Catherine died in 1841, aged 63, but the work she began did not. By 1855, the congregation numbered 3,000 and had spread throughout Ireland, England and Scotland, and to Newfoundland, North America, Australia, New Zealand and South America.
Today, thousands of Sisters of Mercy, their co-workers, associates and friends across the world are engaged in numerous works of mercy, each one reflecting the vision of Catherine McAuley. One such work in Australia is Mercy Works Inc.
The way Mercy Works Inc. operates with communities reflects the principles of Catherine McAuley…
- giving people a key to their own independence by building their capacity through education and skills training;
- paying particular attention to providing education and training for women and girls, recognising their key role in society;
- working in partnership with local people, responding to the needs articulated by local people;
- being informed by the broader local context and community in order to understand a situation and respond in the most appropriate way;
- and where possible, attending to the most immediate needs first, before expanding.
How Catherine McAuley inspires you
Paul Lentern, Mercy Works Inc. Board Member and Dean of Mission at Mt St Benedict College Pennant Hills, Sydney, says: “I’ve always been attracted to the way Catherine both articulated and lived a vision of mercy. It seems to me that she drew on her own experience of hardship and vulnerability to develop an empathy with those who suffered disadvantage. I think it is significant too that she had the vision to educate people and saw this as fundamental to their liberation.”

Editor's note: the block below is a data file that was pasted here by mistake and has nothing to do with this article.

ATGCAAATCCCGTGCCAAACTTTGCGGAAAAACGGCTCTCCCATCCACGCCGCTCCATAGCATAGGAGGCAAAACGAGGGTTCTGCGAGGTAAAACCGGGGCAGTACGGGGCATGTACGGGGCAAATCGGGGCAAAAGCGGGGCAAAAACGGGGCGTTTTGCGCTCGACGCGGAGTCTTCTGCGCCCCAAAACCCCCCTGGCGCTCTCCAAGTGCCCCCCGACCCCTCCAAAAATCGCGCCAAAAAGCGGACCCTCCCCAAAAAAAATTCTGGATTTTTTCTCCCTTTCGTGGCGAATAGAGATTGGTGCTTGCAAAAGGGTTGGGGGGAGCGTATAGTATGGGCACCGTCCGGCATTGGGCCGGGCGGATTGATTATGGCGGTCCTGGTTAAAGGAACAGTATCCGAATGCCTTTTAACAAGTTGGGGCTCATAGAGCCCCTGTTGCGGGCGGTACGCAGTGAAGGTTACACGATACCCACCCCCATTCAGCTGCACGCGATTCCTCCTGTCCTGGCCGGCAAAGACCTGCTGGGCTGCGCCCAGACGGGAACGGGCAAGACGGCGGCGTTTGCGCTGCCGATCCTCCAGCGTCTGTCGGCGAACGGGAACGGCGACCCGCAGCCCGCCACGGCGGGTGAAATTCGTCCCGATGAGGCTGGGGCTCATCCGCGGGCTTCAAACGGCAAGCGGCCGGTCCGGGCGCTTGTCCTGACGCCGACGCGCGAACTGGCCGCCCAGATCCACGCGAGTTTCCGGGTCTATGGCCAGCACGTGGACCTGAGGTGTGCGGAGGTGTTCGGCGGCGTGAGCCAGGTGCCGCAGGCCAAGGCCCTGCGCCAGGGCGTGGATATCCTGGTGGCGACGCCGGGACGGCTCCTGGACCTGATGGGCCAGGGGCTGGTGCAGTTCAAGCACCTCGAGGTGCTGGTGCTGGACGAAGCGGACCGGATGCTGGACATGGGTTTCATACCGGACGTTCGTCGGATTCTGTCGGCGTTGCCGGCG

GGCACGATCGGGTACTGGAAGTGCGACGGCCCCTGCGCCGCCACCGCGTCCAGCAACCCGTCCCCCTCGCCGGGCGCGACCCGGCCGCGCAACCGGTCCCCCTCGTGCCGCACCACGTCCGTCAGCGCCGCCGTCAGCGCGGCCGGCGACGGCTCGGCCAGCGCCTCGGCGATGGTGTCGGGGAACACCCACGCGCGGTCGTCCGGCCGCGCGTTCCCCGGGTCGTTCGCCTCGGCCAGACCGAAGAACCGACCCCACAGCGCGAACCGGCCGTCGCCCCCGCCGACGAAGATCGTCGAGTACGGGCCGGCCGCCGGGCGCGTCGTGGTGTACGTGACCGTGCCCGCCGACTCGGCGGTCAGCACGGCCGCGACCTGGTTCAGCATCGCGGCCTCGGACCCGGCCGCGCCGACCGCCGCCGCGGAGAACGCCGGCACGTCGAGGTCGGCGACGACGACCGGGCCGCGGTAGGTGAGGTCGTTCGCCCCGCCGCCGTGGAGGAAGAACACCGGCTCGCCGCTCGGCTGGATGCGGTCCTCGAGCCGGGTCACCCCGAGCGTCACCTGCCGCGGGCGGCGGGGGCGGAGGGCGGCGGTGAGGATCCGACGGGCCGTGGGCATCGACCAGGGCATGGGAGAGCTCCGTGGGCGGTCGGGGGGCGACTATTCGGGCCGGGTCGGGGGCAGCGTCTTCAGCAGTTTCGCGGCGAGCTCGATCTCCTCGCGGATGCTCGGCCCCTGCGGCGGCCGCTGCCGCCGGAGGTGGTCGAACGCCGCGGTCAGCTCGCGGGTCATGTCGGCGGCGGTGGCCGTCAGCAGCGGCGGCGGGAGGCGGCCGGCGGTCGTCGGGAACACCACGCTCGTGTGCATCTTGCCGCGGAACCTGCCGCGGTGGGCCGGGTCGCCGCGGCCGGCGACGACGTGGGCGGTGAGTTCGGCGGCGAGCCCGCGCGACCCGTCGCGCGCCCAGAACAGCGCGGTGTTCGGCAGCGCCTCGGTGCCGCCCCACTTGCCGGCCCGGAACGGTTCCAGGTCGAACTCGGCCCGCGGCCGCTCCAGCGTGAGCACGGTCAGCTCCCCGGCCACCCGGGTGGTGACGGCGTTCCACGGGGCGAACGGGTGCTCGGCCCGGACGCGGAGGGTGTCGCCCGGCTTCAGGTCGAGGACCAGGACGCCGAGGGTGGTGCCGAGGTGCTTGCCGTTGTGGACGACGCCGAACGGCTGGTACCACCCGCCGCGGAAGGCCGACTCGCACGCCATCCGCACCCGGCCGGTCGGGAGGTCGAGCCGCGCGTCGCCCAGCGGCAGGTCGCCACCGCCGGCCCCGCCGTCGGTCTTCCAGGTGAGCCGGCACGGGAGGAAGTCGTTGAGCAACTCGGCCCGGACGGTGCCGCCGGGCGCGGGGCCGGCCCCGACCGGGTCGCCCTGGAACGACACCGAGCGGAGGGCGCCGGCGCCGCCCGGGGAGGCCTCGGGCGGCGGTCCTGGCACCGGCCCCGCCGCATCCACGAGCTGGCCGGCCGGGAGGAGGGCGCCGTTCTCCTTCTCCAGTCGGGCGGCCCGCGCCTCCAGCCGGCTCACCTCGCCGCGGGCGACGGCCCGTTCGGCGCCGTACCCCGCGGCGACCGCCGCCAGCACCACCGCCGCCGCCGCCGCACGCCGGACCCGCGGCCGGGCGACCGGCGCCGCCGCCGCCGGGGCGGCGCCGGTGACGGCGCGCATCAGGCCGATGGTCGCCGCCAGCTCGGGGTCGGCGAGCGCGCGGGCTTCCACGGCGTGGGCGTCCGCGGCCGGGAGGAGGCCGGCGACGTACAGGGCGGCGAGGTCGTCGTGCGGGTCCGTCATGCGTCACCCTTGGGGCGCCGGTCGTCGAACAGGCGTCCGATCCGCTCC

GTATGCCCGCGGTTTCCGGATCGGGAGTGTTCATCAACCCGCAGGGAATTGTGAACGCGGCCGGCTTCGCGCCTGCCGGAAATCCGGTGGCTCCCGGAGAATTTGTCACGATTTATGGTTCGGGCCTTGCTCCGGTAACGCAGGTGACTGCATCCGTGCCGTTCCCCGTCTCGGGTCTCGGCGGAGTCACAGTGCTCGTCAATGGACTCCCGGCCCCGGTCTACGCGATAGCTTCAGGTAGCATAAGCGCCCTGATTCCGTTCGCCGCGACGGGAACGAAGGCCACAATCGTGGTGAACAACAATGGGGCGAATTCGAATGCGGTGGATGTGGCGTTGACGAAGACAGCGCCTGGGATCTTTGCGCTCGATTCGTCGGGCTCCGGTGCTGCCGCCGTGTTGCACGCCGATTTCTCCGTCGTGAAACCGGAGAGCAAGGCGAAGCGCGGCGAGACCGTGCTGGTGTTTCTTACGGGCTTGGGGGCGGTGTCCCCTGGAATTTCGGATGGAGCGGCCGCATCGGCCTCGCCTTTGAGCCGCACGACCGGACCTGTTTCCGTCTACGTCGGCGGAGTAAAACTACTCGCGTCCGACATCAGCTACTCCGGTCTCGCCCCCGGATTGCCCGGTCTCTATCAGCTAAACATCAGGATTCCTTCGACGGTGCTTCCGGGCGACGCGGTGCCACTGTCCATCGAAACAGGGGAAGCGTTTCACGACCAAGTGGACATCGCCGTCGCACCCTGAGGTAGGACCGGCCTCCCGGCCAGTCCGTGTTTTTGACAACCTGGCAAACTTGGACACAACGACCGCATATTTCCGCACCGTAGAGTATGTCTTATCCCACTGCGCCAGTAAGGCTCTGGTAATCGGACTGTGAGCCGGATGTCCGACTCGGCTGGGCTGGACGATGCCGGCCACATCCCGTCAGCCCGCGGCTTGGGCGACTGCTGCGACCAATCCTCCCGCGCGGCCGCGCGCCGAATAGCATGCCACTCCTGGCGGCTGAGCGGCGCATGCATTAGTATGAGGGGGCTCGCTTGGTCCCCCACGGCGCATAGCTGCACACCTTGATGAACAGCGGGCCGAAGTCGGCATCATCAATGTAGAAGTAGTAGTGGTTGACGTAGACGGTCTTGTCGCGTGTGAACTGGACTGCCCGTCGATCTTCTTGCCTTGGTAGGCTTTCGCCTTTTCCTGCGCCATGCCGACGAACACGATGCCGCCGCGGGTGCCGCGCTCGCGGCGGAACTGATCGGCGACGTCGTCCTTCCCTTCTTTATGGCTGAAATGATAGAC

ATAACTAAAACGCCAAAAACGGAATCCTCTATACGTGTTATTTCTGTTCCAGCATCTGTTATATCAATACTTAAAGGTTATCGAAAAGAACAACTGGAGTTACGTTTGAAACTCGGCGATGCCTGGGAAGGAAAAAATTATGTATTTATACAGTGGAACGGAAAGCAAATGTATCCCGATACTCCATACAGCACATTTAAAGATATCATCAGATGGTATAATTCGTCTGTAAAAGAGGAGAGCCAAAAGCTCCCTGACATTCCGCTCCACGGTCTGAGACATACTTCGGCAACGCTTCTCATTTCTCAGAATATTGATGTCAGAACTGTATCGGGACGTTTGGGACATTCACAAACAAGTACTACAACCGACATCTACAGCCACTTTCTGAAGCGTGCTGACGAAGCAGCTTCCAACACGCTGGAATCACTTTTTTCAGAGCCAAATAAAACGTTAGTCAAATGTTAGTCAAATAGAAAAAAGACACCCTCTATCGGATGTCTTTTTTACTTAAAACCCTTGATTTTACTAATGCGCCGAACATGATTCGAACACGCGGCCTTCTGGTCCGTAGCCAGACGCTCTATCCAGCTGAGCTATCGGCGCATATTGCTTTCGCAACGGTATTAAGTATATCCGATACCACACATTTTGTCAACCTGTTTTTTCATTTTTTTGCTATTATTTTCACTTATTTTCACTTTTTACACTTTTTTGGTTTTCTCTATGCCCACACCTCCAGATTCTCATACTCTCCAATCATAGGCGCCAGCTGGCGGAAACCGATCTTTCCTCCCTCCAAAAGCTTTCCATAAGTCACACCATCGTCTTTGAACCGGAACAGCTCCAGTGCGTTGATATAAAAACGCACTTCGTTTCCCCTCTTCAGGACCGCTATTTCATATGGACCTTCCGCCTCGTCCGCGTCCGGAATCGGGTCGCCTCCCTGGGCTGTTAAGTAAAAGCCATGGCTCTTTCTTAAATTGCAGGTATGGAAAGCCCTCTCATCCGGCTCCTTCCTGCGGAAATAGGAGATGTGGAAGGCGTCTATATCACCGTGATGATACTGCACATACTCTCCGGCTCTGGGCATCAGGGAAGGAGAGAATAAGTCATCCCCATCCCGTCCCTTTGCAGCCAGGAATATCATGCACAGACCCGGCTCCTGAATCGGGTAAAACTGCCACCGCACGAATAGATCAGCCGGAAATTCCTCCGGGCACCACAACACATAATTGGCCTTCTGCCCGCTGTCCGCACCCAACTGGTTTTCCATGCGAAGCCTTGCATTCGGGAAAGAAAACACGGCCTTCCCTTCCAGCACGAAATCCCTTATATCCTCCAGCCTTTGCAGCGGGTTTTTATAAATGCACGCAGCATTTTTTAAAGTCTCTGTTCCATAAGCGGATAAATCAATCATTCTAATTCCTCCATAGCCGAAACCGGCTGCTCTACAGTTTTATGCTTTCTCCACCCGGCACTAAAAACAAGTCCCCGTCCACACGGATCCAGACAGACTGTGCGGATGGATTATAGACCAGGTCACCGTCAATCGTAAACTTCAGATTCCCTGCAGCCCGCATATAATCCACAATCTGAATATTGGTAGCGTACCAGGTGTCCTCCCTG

Kate Anderson, ‘Mercy 5’ Co-ordinator, the five Sydney secondary schools established by the Sisters of Mercy, says: “The main thing that inspires me about Catherine is the way she worked to not only help with the immediate needs of people but the way in which she concentrated on developing the dignity and self belief in people to enable them to lift themselves out of poverty for good.”
Anila Issac RSM, Pakistan-born Sister of Mercy, theology student and volunteer English as a Second Language teacher at the Academy of Mary Immaculate, Melbourne, says: “Catherine McAuley is a woman of all time… a universal woman; a woman with whom any woman can identify… Catherine’s deep faith in the providence of God inspires me. Her awareness of the poor and their needs… is a source of inspiration… She was not afraid to stand with the poor and needy of her time.”
Kate Garrone, Facilitator of the Mercy Young Adult Network across Australia and Papua New Guinea, says: “I am inspired particularly by how Catherine’s experience of being loved by God could not but flow out of her to others. This deep compassion and love sustained her in all the challenges she faced and gave her a freedom to respond creatively, lovingly and in ways that empowered and encouraged others. Mercy Works Inc. responds to needs in communities with the same creative, loving and empowering energy that Catherine McAuley had."
You can support Mercy Works Inc.’s community development programmes online or by contacting us on (02) 9564 1911.